Dying to Religion and Empire: Giving up Our Religious Rites and Legal Rights

Dying to Religion and Empire: Giving up Our Religious Rites and Legal Rights

Dying to Religion and Empire Giving up Our Religious Rites and Legal Rights Could Christianity exist without religious rites or legal rights In Dying to Religion and Empire Jeremy Myers not only answers this question with an emphatic Yes but argues that if the church is goin

  • Title: Dying to Religion and Empire: Giving up Our Religious Rites and Legal Rights
  • Author: Jeremy Myers
  • ISBN: null
  • Page: 365
  • Format: Kindle Edition
  • Could Christianity exist without religious rites or legal rights In Dying to Religion and Empire, Jeremy Myers not only answers this question with an emphatic Yes but argues that if the church is going to thrive in the coming decades, we must give up our religious rites and legal rights Regarding religious rites, Jeremy Myers calls up on the church to abandon the quasCould Christianity exist without religious rites or legal rights In Dying to Religion and Empire, Jeremy Myers not only answers this question with an emphatic Yes but argues that if the church is going to thrive in the coming decades, we must give up our religious rites and legal rights Regarding religious rites, Jeremy Myers calls up on the church to abandon the quasi magical traditions of water baptism and the Lord s Supper and transform or redeem these practices so that they reflect the symbolic meaning and intent which they had in New Testament times Further, the church has become far too dependent upon certain legal rights for our continued existence Ideas such as the right to life, liberty, and the pursuit of happiness are not conducive to living as the people of God who are called to follow Jesus into servanthood and death Also, reliance upon the freedom of speech, the freedom of assembly, and other such freedoms as established by the Bill of Rights have made the church a servant of the state rather than a servant of God and the gospel Such freedoms must be forsaken if we are going to live within the rule and reign of God on earth This book not only challenges religious and political liberals but conservatives as well It is a call to leave behind the comfortable religion we know, and follow Jesus into the uncertain and wild ways of radical discipleship To rise and live in the reality of God s Kingdom, we must first die to religion and empire.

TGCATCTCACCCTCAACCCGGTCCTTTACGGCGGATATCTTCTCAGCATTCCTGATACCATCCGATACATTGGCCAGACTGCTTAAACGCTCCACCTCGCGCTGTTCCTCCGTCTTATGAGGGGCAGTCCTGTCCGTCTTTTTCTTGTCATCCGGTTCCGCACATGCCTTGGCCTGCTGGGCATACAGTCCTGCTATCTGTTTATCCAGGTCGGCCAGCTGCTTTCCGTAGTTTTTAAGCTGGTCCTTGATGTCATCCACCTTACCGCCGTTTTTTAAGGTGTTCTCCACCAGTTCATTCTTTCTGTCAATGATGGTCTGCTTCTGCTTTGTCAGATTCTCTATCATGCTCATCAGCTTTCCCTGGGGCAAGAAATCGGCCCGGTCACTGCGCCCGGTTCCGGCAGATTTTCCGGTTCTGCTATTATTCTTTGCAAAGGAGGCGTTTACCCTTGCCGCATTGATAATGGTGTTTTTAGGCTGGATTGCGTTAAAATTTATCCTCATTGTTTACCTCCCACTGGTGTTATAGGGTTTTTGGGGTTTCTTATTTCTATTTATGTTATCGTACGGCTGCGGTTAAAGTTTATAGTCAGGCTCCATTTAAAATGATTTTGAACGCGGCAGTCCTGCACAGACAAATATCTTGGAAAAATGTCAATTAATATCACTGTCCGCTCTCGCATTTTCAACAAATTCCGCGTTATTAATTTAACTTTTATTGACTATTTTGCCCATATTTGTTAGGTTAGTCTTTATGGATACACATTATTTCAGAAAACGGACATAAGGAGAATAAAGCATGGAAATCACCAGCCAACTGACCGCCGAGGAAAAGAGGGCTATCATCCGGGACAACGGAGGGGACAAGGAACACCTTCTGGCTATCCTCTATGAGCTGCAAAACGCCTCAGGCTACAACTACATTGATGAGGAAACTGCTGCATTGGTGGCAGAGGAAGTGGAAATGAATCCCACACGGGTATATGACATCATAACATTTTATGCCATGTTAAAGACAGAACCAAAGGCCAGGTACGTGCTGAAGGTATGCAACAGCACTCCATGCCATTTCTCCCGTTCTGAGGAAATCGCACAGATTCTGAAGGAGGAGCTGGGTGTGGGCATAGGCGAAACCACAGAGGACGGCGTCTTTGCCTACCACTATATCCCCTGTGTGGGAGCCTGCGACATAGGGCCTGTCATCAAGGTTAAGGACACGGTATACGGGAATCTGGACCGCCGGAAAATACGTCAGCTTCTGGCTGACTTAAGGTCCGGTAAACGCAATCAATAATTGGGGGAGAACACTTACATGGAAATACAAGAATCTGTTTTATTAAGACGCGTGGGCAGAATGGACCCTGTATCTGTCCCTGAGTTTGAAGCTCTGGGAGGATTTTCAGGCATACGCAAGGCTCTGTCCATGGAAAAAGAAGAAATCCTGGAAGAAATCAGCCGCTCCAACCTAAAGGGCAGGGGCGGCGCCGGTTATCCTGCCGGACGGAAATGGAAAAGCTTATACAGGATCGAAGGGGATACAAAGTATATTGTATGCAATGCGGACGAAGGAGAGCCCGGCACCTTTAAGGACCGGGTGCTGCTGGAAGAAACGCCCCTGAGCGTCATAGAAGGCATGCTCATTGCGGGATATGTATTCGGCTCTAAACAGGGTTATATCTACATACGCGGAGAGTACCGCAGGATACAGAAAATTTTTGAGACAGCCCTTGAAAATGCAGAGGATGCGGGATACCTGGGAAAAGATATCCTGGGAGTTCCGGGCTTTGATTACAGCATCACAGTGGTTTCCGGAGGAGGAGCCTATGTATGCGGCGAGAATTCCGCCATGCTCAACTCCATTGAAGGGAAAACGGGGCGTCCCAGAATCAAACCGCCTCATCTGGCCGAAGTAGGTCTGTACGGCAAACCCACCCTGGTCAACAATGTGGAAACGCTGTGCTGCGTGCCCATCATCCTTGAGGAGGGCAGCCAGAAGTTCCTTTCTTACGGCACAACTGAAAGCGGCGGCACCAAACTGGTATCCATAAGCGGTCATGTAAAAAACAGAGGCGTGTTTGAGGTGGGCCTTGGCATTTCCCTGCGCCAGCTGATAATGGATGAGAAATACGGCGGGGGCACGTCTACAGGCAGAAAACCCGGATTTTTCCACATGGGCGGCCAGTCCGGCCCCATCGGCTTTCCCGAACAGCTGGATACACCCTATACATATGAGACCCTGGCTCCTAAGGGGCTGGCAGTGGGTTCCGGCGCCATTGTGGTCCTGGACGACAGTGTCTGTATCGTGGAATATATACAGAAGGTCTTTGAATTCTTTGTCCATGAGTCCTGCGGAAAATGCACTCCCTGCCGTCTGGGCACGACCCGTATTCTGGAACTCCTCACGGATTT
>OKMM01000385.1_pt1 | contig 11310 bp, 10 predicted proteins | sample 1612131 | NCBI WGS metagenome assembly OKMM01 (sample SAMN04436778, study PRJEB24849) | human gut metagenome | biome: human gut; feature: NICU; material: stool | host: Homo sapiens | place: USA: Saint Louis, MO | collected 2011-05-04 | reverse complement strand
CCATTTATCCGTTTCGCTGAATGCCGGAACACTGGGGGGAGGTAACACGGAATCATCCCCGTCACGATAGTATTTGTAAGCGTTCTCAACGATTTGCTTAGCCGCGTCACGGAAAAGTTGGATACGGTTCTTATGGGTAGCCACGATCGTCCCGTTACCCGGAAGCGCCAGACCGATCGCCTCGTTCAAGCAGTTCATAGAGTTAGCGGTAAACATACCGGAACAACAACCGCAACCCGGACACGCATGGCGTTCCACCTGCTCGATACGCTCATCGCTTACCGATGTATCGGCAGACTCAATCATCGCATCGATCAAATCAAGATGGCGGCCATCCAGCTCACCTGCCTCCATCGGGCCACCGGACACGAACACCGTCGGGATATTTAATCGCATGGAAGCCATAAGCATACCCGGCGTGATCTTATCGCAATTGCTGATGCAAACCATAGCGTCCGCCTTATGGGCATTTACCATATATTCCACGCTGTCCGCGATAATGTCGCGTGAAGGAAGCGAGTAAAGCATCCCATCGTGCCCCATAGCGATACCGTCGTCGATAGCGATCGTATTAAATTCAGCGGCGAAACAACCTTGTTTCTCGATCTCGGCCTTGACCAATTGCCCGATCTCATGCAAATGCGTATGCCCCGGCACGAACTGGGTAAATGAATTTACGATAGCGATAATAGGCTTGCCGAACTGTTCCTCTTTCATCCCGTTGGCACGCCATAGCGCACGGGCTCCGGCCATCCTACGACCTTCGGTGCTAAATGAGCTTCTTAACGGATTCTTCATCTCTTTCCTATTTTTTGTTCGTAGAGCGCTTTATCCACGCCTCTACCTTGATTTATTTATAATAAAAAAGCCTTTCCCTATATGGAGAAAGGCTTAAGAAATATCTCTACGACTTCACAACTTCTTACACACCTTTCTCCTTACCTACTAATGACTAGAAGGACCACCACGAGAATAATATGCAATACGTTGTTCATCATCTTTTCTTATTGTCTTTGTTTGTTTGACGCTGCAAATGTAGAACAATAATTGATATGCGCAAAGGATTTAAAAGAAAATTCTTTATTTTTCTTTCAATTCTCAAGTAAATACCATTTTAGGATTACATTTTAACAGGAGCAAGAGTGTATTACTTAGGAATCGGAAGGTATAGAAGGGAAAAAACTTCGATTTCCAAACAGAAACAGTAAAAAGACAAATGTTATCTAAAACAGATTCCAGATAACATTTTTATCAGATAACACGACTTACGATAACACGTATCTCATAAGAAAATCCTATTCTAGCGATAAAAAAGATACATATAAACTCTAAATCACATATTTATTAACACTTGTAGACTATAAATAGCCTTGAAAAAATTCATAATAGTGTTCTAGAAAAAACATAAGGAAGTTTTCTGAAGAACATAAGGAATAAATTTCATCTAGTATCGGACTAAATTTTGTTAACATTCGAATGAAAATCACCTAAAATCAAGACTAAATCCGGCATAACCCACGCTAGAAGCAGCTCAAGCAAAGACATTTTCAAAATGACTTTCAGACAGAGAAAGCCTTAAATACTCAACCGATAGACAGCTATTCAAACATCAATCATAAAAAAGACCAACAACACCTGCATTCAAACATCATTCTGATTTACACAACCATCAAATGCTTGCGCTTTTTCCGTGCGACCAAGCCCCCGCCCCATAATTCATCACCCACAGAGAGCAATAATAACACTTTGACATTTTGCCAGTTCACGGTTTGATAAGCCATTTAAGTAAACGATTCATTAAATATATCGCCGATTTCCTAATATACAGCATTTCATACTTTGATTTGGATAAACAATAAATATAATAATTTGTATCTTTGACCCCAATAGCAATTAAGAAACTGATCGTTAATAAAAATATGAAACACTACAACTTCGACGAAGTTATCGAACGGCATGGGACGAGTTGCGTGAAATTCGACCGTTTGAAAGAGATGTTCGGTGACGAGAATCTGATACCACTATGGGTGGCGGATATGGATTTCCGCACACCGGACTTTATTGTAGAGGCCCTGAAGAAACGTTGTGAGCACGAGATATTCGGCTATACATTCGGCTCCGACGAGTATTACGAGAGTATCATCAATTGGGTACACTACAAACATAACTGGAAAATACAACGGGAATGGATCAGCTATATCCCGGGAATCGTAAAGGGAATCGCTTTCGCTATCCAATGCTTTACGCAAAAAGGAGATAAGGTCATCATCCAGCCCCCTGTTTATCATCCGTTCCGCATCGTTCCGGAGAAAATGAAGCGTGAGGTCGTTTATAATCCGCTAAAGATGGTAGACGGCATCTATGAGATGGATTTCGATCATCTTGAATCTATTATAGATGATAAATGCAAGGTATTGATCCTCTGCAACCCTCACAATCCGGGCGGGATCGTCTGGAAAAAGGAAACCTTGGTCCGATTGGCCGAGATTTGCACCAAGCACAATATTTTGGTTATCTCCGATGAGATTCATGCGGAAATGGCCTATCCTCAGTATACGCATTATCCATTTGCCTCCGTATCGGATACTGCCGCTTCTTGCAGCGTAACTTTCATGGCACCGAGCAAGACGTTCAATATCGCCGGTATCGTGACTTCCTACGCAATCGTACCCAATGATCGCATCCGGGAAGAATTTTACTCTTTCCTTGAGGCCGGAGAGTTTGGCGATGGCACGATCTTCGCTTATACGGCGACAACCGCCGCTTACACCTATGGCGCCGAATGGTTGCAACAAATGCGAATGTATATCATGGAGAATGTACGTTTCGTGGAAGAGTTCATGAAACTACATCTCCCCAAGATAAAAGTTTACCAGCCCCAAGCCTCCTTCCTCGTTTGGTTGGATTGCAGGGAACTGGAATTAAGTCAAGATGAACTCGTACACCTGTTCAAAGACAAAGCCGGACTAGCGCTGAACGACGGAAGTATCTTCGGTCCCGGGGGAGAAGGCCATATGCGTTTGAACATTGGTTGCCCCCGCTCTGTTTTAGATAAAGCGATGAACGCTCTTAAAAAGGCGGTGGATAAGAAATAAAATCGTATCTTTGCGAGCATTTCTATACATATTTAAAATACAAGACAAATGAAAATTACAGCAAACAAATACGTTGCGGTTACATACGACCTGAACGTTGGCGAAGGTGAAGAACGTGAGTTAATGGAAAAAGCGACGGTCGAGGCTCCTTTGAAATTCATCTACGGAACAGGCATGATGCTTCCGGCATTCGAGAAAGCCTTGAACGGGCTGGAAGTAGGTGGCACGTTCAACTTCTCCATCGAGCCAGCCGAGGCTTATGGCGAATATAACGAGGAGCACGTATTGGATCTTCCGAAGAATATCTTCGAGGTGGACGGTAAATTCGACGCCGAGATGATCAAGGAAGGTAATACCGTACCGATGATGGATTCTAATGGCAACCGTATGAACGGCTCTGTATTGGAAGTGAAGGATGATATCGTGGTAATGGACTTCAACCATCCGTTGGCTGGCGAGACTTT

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      365 Jeremy Myers
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      Posted by:Jeremy Myers
      Published :2019-04-12T00:01:44+00:00

    938 Comment

    I like the first part of the book about the practices of bautism and communion that once may have had great meaning and purpose but that now in our current context no longer make sense, and in fact distract from the original purpose. That reminds me about a lesson from Anthony De Mello story of the Guru’s cat:"When the guru sat down to worship each evening, the ashram cat would get in the way and distract the worshipers. So he ordered that the cat be tied during evening worship. After the guru [...]

    Good Reading, good pointsJeremy makes many good points in this book, especially to the American way of christianity. Rather than exerting our rights and freedoms, we should focus on how Jesus lived and what he taught. Living for the good of others is more important than making sure everything goes our way. Living life with Jesus as our example will lead us to live completely different than insisting on the legal rights we have, and changing some of the religious rites we've been taught.

    This is a great book. My favorite by Jeremy Myers that I have read so far. The first section deals with baptism and the Lords supper and the author does a great job in explaining the meaning behind the mere symbolic rituals and challenges Christians to move beyond religious observance and into meaningful practice of both baptism and communion. There is a surprising suggestion made by the author that both of these practices may be more meaningful if adjusted to engage ones own culture in a more r [...]

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